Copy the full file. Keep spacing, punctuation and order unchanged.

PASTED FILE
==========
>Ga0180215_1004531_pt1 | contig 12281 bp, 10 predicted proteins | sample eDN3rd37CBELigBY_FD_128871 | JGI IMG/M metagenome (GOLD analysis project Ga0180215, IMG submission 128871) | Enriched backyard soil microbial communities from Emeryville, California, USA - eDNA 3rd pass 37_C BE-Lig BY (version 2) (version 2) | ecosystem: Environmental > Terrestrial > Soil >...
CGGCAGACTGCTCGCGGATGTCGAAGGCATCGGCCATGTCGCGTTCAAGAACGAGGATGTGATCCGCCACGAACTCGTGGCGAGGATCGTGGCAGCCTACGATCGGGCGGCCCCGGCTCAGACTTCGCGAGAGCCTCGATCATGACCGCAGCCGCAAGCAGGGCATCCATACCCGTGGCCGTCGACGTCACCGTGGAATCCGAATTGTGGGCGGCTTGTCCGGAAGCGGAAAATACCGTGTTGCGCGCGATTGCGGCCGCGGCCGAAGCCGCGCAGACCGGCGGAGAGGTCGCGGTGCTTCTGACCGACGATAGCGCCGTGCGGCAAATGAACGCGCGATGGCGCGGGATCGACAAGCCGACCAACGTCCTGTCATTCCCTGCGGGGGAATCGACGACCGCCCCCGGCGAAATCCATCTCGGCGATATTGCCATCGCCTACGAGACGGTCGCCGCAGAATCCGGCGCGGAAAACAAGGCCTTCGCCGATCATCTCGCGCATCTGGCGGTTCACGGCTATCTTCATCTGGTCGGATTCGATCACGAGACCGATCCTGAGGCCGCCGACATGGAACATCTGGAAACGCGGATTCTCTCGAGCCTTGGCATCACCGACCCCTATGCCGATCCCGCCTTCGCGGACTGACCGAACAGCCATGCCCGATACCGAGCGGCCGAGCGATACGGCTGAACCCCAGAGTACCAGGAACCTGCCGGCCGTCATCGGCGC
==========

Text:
>Ga0180215_1004531_pt1 | contig 12281 bp, 10 predicted proteins | sample eDN3rd37CBELigBY_FD_128871 | JGI IMG/M metagenome (GOLD analysis project Ga0180215, IMG submission 128871) | Enriched backyard soil microbial communities from Emeryville, California, USA - eDNA 3rd pass 37_C BE-Lig BY (version 2) (version 2) | ecosystem: Environmental > Terrestrial > Soil >...
CGGCAGACTGCTCGCGGATGTCGAAGGCATCGGCCATGTCGCGTTCAAGAACGAGGATGTGATCCGCCACGAACTCGTGGCGAGGATCGTGGCAGCCTACGATCGGGCGGCCCCGGCTCAGACTTCGCGAGAGCCTCGATCATGACCGCAGCCGCAAGCAGGGCATCCATACCCGTGGCCGTCGACGTCACCGTGGAATCCGAATTGTGGGCGGCTTGTCCGGAAGCGGAAAATACCGTGTTGCGCGCGATTGCGGCCGCGGCCGAAGCCGCGCAGACCGGCGGAGAGGTCGCGGTGCTTCTGACCGACGATAGCGCCGTGCGGCAAATGAACGCGCGATGGCGCGGGATCGACAAGCCGACCAACGTCCTGTCATTCCCTGCGGGGGAATCGACGACCGCCCCCGGCGAAATCCATCTCGGCGATATTGCCATCGCCTACGAGACGGTCGCCGCAGAATCCGGCGCGGAAAACAAGGCCTTCGCCGATCATCTCGCGCATCTGGCGGTTCACGGCTATCTTCATCTGGTCGGATTCGATCACGAGACCGATCCTGAGGCCGCCGACATGGAACATCTGGAAACGCGGATTCTCTCGAGCCTTGGCATCACCGACCCCTATGCCGATCCCGCCTTCGCGGACTGACCGAACAGCCATGCCCGATACCGAGCGGCCGAGCGATACGGCTGAACCCCAGAGTACCAGGAACCTGCCGGCCGTCATCGGCGC